• That $69.99 is what I’m paying now for unlimited ADSL2+ + unlimited landline calls, but I only get 4Mbps, so I’d jump at this in a heartbeat if possible.

    Unfortunately, it’s not possible and not likely to be anytime soon, since if I ‘really cared’ I’d spend $115/mo on the Optus cable that’s connected to the (rented) house (or move somewhere else, of course).

  • Pity that most of us will never be able to take advantage of these deals. Now that the NBN has been scrapped in favour of the “whatever spare parts we (read: Telstra) have lying around” rollout, neither TPG nor any other ISP can guarantee speeds approaching this, only an “up to” offer. It’ll be basically what we have now: ADSL2+ is 24/5mbit!!….. except if you don’t happen to live right on top of the exchange, in which case it’s more like 3-4/0.5-1mbits. HFC/FTTN is 50/20+mbits!!… except if you’re either in a) a highly congested area with HFC or b) living more than 50m away from a node with FTTN…. in which case you might get 25/5mbit if you’re lucky.

    • NBN Co are currently conducting FTTN and FTTB trials. Lets see what the results of these are before jumping to any conclusions.

      Many people get up to 100mb/s on HFC. The drop off point for VDSL is actually more like 500m, but it all depends on the quality of the copper. If you’re living in an apartment complex with short runs of copper <150m you should have access to all 5 NBN speed tiers (12/1-100/40) with FTTB.

  • So i use to whinge with everyone else about how I was never getting the NBN, but now I’m building a house in an enabled area would I be a bad sport if I said SUCK IT!!

  • What’s TPG’s backhaul like on the NBN?

    Their ADSL stuff is utter crap. You sync at 8-15Mbs, yet only get 1-2Mbs in the real world.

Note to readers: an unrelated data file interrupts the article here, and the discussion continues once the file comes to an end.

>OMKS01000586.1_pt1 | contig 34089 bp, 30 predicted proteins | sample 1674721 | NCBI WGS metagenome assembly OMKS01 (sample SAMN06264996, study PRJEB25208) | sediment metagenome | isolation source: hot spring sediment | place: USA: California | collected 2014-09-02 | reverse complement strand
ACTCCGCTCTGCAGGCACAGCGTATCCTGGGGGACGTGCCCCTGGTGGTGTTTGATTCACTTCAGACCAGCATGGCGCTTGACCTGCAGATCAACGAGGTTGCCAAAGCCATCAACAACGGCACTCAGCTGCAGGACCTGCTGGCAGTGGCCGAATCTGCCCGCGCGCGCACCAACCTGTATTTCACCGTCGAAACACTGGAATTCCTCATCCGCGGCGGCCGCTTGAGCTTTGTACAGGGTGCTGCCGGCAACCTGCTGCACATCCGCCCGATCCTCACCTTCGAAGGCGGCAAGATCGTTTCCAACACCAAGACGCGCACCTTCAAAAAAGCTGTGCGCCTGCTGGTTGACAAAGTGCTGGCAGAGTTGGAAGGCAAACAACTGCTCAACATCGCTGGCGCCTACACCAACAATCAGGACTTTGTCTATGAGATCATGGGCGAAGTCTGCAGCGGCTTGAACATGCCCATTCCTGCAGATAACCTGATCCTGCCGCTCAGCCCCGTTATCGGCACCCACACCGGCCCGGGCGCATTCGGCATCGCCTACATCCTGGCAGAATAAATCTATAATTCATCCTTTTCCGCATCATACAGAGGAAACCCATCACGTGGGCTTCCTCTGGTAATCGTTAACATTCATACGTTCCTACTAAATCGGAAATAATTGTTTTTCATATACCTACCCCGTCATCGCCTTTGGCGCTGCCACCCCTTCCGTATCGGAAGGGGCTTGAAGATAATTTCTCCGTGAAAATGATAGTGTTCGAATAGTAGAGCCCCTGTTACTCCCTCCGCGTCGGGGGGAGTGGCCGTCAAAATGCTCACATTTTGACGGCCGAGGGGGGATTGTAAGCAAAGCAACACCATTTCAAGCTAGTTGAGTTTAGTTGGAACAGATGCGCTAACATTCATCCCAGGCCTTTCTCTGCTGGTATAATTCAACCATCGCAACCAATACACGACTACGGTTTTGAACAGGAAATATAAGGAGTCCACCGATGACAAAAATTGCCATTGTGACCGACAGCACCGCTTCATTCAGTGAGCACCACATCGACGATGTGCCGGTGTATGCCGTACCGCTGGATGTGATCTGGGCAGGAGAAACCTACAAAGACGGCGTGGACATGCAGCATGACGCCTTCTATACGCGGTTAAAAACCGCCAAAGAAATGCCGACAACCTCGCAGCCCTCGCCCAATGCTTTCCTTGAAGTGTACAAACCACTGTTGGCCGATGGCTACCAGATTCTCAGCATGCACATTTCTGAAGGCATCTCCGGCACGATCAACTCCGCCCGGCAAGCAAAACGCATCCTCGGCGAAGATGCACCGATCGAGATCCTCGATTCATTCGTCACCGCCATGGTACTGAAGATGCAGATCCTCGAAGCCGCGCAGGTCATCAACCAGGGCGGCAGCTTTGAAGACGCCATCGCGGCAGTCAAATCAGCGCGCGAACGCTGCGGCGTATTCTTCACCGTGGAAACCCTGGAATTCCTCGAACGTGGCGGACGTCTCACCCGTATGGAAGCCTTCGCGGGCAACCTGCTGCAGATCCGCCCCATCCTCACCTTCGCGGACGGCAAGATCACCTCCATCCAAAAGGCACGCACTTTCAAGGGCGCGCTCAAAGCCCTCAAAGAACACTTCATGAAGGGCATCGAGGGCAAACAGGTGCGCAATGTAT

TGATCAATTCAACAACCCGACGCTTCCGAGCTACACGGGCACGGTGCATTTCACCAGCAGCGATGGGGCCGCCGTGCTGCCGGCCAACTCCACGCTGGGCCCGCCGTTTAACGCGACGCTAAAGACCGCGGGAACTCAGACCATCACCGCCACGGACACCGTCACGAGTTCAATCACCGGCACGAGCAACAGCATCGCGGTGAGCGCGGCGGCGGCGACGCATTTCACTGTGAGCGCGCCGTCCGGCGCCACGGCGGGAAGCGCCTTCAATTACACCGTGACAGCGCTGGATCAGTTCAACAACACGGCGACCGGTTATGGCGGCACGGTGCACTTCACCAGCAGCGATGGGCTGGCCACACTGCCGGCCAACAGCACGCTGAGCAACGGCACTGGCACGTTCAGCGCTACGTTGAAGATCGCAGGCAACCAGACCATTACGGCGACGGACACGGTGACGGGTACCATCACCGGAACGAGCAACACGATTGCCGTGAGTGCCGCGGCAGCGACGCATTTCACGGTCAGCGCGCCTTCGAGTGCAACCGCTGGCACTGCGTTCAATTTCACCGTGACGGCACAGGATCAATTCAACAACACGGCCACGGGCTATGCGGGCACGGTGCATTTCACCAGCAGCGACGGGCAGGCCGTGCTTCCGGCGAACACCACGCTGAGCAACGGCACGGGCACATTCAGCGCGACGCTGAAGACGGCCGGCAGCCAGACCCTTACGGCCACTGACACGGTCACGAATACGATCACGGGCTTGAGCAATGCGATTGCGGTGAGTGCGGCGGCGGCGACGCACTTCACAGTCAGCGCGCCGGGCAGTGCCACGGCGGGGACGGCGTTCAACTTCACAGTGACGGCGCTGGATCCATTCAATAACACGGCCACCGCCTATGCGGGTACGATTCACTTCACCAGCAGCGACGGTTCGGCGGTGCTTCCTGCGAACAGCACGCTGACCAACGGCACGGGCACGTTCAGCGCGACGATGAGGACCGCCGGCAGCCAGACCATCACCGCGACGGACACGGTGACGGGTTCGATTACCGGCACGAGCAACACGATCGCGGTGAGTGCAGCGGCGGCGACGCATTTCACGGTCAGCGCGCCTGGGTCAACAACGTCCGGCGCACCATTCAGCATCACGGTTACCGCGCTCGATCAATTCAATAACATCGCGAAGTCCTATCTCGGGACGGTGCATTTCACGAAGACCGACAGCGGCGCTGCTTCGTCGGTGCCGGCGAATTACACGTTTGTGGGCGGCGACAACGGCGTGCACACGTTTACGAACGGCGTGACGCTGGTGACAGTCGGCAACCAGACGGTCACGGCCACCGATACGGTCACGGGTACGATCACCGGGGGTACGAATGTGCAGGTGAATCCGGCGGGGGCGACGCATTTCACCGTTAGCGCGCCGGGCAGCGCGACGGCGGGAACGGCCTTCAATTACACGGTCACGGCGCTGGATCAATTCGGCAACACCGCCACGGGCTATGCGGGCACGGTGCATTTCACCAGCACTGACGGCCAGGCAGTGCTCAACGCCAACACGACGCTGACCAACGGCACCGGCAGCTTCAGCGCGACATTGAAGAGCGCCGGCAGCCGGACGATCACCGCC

• I think you maybe confused.
      I’m on TPG, I sync at 13 MegaBITS per sec (Mb) which translates to around 1.5 MegaBYTES (MB) per sec.
      If you lived literally next door to an exchange, the max speed you’d get would be 2.5MB/s.

      • No, I’m not confused.

        The sync speed for the ADSL connection reported on the modem do not match up with the real world speeds, especially during peak times.

        I’m not talking about megabits and megabytes here. I’m talking about how much of that sync speed is actually backed up with backhaul capacity from the exchange to the POP (and upwards in the chain).

        Like I said initially, you can get a sync speed of say 8Mb/s (8 megaBITS a second), yet during peak time only achieve speeds comparable to 1-2Mb/s (megaBITS a second) a second, aka 128-258 KB/s (KiloBYTES a second.).

        • Wow. Ok, thats pretty damn bad!
          I don’t see any drop offs like that. I’d be calling them up and having a whinge.

  • I’d be more interested in this if I was getting FTTP instead of FTTN. No point even upgrading to fibre when the copper run is still going to be a few hundred metres. Buy it cheap, buy it twice.

    It looks like a pretty decent plan and we’ll probably move to such a thing when NBN is installed at work in the coming months as we are with TPG for the ADSL connection at the moment.